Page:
The two political risks, combined with lackluster fourth-quarter earnings projected for US and Korean firms, will likely push the main Kospi bourse into a “boxpi” situation, according to analysts. “Boxpi,” a combination of the words “Kospi” and “box,” is used in Korea when the stock market fluctuates within a narrow band.
Despite last week’s rally in the Korean stock market, backed by optimism surrounding the US-China negotiations, securities firms such as Hana Financial Investment Co. and KTB Investment & Securities Co. projected Kospi band ranges of 2030-2080 and 2030-2100 for this week, respectively.
|Federal employees hold signs as they protest the shutdown of the government at a rally in Washington, DC, Thursday. (AFP-Yonhap)|
The Kospi closed 65.32 points, or 3.24 percent, higher than the previous week’s closing on Friday at 2,075.57, according to the Korea Exchange. Kosdaq soared to 686.33, also ending a weeklong rally on a positive note.
Meanwhile, Wall Street stocks closed slightly down on Friday, ending a five-session winning streak that analysts saw as a signal of the market losing steam after a bull run. The Dow Jones industrial average closed 5.97 points or 0.025 percent lower at 23,995.95, while the S&P 500 shed 0.38 points or 0.015 percent and closed at 2,596.26.
“Investors’ concerns surrounding the prolonged government shutdown in the US coupled with growing speculation that the UK may postpone Brexit slated for March 29 lead to a strong British pound -- and the Kospi will likely trade in a narrow range,” Seo Sang-young from Kiwoon Securities Co. told The Korea Herald on Sunday.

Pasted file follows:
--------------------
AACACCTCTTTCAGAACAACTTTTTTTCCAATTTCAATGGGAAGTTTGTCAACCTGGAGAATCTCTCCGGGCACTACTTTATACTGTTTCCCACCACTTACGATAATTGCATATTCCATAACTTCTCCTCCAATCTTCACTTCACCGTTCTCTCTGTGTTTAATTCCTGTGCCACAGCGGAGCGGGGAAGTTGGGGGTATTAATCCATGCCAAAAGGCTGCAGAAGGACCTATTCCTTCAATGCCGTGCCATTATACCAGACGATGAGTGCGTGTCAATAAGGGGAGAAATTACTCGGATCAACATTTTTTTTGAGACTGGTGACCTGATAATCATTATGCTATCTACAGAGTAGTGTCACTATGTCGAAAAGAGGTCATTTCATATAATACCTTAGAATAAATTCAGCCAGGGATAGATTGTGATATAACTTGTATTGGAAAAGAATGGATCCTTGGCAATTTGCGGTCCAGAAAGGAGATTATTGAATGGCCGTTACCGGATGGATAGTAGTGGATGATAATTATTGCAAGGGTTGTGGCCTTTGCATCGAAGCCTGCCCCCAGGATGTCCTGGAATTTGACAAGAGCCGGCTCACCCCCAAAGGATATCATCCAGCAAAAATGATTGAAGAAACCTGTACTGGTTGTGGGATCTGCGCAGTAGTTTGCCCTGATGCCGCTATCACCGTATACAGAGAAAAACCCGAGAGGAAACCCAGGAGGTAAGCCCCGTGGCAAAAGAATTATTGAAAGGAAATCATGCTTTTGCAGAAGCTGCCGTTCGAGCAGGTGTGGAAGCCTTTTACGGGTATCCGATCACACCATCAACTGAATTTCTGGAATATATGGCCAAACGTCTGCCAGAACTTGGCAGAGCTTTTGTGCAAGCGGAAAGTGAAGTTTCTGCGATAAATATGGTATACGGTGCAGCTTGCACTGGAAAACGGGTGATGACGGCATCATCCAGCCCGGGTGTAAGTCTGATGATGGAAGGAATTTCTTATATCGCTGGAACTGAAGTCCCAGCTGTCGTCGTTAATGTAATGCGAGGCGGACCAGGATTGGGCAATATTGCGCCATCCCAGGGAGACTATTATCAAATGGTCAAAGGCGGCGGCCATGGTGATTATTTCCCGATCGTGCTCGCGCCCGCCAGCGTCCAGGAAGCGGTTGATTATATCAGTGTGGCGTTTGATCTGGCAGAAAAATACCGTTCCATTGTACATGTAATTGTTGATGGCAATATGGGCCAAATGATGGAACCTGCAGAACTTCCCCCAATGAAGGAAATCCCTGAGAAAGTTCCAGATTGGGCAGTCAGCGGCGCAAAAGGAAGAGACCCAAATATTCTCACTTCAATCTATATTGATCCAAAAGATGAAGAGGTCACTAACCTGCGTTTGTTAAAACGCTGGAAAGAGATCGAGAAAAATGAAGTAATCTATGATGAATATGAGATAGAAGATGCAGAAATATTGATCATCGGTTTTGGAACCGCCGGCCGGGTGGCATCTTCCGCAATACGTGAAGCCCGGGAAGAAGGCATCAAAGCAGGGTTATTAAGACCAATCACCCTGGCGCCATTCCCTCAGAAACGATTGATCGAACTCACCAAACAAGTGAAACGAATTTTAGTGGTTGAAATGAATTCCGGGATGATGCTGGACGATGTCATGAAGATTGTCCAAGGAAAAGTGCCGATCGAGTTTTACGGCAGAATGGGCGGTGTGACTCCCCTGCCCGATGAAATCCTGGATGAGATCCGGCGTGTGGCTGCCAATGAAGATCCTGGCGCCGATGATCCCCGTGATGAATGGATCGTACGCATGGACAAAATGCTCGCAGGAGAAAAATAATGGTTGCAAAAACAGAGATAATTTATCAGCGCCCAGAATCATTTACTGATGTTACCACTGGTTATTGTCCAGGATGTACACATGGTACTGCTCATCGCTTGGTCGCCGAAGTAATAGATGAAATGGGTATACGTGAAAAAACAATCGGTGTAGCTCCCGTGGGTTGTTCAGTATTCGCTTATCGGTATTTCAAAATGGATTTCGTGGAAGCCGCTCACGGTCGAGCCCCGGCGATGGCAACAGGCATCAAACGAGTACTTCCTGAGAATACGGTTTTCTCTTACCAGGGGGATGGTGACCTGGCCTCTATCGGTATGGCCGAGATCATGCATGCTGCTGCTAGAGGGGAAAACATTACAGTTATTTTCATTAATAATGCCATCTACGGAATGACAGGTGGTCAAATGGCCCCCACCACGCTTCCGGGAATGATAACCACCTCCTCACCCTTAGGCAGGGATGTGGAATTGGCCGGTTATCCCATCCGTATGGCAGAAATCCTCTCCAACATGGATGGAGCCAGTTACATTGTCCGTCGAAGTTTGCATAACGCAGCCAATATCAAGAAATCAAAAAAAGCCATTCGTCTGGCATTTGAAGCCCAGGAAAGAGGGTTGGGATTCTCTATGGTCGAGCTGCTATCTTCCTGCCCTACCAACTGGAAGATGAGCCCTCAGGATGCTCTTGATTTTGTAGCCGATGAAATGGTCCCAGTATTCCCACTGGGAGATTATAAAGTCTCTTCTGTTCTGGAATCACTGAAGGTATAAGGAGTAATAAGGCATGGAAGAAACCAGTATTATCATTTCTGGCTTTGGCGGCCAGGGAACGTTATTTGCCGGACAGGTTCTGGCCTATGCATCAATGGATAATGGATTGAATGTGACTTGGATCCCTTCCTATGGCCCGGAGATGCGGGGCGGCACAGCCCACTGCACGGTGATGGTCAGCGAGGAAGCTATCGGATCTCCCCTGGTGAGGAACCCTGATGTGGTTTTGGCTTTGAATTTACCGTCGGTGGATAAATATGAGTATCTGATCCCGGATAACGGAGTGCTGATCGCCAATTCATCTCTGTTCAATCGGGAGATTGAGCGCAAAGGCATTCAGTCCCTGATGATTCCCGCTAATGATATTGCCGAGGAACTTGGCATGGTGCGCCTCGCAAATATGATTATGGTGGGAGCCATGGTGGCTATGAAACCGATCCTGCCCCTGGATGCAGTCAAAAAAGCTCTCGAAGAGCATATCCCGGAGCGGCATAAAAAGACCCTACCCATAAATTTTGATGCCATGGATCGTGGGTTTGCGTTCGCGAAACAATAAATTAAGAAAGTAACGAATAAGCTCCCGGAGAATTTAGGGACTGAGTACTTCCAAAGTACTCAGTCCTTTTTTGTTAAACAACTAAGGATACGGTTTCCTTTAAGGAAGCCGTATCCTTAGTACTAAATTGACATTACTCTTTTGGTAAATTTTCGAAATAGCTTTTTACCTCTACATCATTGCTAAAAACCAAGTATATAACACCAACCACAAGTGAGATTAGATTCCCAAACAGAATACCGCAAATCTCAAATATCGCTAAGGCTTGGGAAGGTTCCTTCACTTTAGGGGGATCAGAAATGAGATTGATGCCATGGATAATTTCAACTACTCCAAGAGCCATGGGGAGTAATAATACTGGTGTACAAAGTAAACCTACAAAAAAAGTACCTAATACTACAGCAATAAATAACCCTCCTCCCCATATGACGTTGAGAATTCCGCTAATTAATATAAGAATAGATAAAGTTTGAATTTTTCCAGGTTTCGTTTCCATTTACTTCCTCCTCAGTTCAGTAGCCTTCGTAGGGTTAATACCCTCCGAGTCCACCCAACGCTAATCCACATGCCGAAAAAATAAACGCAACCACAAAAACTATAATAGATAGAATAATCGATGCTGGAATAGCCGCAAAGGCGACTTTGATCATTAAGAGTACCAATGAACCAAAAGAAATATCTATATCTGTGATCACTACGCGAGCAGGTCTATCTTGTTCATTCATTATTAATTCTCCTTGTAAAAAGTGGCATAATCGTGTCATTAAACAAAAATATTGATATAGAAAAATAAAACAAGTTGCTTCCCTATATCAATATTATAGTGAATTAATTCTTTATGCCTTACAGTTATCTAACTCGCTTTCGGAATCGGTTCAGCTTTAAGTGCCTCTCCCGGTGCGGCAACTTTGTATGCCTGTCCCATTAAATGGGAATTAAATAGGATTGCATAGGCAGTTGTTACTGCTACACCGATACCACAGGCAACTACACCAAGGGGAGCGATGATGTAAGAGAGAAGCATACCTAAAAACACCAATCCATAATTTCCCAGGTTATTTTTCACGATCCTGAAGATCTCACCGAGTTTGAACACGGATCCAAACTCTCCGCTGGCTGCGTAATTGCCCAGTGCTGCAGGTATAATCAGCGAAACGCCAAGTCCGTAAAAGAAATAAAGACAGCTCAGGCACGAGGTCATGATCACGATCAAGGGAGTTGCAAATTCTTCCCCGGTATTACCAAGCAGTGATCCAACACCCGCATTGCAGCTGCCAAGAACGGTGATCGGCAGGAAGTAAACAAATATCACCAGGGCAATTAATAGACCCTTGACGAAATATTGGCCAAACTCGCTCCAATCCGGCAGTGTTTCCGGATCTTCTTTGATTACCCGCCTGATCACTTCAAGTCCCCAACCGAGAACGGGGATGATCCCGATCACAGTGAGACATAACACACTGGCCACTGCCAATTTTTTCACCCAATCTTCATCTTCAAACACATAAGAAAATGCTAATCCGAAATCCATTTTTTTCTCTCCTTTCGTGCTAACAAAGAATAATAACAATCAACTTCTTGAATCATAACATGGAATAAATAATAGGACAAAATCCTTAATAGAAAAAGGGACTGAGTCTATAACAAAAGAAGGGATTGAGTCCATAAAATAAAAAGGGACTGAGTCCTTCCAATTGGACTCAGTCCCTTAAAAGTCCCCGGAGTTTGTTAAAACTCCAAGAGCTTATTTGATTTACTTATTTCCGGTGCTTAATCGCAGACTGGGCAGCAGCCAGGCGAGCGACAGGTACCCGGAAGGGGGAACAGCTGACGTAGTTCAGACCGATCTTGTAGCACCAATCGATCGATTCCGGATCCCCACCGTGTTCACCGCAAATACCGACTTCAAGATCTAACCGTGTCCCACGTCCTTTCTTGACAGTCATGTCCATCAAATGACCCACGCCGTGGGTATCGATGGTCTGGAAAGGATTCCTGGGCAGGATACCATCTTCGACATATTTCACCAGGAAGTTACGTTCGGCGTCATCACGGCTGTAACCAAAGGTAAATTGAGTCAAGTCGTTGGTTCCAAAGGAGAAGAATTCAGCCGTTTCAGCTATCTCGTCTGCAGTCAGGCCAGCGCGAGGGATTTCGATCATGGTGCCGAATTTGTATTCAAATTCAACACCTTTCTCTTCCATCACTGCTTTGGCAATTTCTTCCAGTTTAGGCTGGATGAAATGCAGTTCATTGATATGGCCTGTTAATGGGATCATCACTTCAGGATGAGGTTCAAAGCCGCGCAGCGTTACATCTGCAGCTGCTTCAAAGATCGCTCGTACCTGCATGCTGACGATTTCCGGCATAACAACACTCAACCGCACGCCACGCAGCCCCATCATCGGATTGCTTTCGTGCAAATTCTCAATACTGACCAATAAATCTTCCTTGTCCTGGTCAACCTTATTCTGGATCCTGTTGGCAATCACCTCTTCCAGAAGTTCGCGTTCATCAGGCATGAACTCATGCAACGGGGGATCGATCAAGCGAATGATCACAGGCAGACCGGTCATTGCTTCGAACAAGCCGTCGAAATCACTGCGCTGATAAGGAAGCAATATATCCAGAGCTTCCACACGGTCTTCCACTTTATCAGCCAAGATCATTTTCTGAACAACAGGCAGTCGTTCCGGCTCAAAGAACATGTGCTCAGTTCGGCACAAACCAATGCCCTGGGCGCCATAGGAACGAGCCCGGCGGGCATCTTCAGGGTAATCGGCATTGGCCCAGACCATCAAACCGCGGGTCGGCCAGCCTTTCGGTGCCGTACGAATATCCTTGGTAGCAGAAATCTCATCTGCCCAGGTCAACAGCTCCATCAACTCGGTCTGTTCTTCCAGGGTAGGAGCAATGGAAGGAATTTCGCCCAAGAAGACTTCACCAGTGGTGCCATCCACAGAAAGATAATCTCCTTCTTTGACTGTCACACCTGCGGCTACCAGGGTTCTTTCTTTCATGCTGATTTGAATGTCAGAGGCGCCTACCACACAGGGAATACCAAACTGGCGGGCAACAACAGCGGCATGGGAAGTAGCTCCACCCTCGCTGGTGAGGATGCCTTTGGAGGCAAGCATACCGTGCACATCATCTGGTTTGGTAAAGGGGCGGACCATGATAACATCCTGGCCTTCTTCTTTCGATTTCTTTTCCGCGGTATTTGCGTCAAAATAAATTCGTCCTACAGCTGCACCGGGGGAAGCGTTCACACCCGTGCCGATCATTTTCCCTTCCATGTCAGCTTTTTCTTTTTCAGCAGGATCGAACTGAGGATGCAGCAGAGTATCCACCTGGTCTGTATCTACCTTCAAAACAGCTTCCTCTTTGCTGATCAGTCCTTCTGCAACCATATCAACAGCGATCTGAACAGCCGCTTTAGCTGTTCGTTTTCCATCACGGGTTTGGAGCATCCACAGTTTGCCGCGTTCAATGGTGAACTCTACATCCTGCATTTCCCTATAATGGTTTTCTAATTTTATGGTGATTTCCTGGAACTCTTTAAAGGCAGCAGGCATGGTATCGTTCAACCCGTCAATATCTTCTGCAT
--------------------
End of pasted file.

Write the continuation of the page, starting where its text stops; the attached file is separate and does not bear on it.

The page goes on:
“There is also the pressure surrounding key US companies’ fourth-quarter earnings announcements next week, including Netflix,” he added.
According to an estimate released Friday by S&P Global ratings, if the government shutdown lasts two more weeks, it could cost the US economy more than $6 billion. The partial government shutdown entered its 21st day as of Friday, tying the record for longest lapse in federal funding.
“It is inevitable that the US economy would be dealt a blow if the shutdown situation drags on and it will work as a burden to the US stock market, which acts as a fundamental ‘leading indicator’ (for the US economy),” Lee Jae-sun, an analyst at KTB Investment & Securities, said.
“Moody’s estimates that the 2013 Obamacare shutdown cost the US economy about $20 billion and shaved 0.5 percent off the economy’s overall fourth-quarter growth at the time.”
Lee also addressed the possibility of a “no-deal Brexit,” referring to the UK leaving the European Union without any formal arrangements defining the future relationship. Such a result would negatively impact the British economy, even more than the 2008 financial crisis, he said.
The vote on an EU withdrawal agreement is to be held Tuesday.
By Jung Min-kyung (firstname.lastname@example.org)